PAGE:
area supported by the boss, making it easy to pinch the coupler shanks by
over tightening the screw. The box is easy enough to coutersink by hand for
those special cars.

Design, Engineering, and Execution:
Dr. Anspach is correct that the PROTO:HO coupler and its draft gear were
"engineered" as a system, although since I don't have an engineering
degree, I prefer the term designed. And yes, during the building of the
tool the core pins that make the mounting holes ended up slightly off
center in the bosses. As they say, stuff happens. Since this really doesn't
affect the utility of the parts, the decision was made not to do an
extensive re-work to the pins. However, the fact that one side of the boss
is thinner makes this the first area on the part that doesn't fill, a
"short shot". We consider these short shots a defective part, and like any
defective Accurail part, we will replace any that are sent to us.

Dimensions and Car Spacing:
The PROTO:HO draft gear was designed to appear to be the continuation of
the center sills through the body bolster. The box is designed to match the
common 20 1/2" width of center sill cover plates that was common during the
late steam / early Diesel era. The detailing on the underside of the box
represents the commonly used friction draft gears of the day, contained by
the sills, draft lugs, coupler yoke, and yoke support plate. The coupler
head itself is a dimensionally accurate model of the AAR Type E coupler,
with the knuckle shape modified to allow coupling with the other common
magnetic couplers. Since the coupler head is positioned to match the common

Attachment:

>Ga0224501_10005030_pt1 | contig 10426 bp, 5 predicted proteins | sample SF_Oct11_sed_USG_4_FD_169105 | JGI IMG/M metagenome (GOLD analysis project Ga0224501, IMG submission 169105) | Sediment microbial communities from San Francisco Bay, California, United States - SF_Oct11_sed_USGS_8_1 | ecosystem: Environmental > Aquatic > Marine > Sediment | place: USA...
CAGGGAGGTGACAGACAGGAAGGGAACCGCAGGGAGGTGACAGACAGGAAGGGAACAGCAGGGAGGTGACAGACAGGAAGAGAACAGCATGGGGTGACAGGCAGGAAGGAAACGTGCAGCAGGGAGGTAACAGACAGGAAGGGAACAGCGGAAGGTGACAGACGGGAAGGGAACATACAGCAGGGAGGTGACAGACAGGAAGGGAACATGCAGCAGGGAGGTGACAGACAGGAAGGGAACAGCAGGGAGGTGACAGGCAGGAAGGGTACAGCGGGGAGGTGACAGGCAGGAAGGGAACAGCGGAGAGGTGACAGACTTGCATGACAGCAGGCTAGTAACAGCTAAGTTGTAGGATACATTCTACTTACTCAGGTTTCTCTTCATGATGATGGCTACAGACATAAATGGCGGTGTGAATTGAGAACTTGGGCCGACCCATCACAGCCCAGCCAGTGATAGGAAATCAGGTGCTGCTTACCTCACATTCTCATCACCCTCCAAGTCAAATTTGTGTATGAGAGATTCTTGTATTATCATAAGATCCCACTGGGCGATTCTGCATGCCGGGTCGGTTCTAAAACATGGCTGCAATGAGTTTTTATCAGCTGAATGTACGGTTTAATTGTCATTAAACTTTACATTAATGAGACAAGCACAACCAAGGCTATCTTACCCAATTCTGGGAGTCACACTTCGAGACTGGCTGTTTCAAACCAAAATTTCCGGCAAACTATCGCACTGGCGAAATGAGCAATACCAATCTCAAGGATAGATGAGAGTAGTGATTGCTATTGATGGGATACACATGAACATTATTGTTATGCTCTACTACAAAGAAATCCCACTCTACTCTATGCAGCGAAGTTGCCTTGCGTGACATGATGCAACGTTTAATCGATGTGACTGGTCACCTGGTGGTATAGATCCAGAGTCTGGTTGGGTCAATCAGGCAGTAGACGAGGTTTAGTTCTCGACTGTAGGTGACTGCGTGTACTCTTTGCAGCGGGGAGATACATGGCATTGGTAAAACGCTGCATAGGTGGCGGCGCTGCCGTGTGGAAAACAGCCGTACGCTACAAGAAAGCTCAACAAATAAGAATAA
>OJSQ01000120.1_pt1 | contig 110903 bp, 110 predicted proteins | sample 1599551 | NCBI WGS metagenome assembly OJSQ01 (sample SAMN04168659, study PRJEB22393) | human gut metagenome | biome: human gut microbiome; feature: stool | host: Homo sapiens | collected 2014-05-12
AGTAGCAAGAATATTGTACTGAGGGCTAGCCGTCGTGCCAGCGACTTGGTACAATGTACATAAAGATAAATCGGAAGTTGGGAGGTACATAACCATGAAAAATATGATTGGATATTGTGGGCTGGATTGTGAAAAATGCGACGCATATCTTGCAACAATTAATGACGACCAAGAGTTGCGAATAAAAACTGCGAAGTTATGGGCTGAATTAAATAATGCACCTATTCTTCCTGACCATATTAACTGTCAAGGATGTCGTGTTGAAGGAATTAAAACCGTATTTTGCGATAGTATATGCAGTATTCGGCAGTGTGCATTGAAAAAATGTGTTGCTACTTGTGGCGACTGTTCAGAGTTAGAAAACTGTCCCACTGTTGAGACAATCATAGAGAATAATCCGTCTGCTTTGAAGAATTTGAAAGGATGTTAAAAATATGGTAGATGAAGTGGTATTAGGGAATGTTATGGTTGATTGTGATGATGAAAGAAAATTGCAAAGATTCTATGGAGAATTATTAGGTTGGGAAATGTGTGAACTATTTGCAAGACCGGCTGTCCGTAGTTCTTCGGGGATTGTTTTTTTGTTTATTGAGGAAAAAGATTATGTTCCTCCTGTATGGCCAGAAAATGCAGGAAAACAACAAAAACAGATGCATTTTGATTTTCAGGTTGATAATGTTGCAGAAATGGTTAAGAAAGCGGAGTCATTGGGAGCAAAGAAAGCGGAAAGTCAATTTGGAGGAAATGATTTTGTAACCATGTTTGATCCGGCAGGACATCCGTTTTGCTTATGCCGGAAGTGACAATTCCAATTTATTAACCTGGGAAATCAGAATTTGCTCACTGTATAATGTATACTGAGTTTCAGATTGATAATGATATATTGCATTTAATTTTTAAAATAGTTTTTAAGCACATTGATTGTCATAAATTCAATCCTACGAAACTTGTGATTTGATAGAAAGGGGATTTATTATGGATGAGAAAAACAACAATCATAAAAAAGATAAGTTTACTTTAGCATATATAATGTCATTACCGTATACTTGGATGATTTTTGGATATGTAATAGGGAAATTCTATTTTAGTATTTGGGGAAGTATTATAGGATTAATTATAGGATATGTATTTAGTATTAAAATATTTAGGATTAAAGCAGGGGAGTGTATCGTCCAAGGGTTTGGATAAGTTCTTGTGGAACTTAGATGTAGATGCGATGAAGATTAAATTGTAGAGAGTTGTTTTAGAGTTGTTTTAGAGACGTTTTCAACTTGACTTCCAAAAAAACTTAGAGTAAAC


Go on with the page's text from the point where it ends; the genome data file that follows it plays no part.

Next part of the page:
3" striker horn to striker plate spacing used with these draft gears , if
the end of the draft gear box is positioned where the prototype striker
plate is located, the models will have the proper distance between cars.
This isn't necessarily where the oversize box provided on some models ends,
as none of the manufacturers has really paid much attention to these
dimensions in the past, because all the available couplers were oversize.
Keep in mind, when modeling more modern prototypes with extended draft
gear, long shank couplers, or end of car cushioning devices, that the
position of the PROTO:HO box may have to be adjusted to put the coupler
pulling face at the proper location.

Mounting on cars without molded on boxes:
Dr. Anspach has given us an excellent summary of how the PROTO:HO box lends
itself to mounting on most commercially available equipment, but someone
asked about mounting on models where there is no coupler box provided, such
as resin kits. The maybe not so obvious answer is to simply use both parts
of the box that are provided with the couplers. While the unique design of
the Accumate PROTO:HO coupler allows it to be mounted in the box alone,
using the surface of the existing box as the cover, press-on covers are
provided that when used, yield the same mounting surface dimension as the
other popular couplers. These covers are also useful for modeling the
extended draft gears on modern cars.

I hope this answers any questions that anyone had.

Dennis Storzek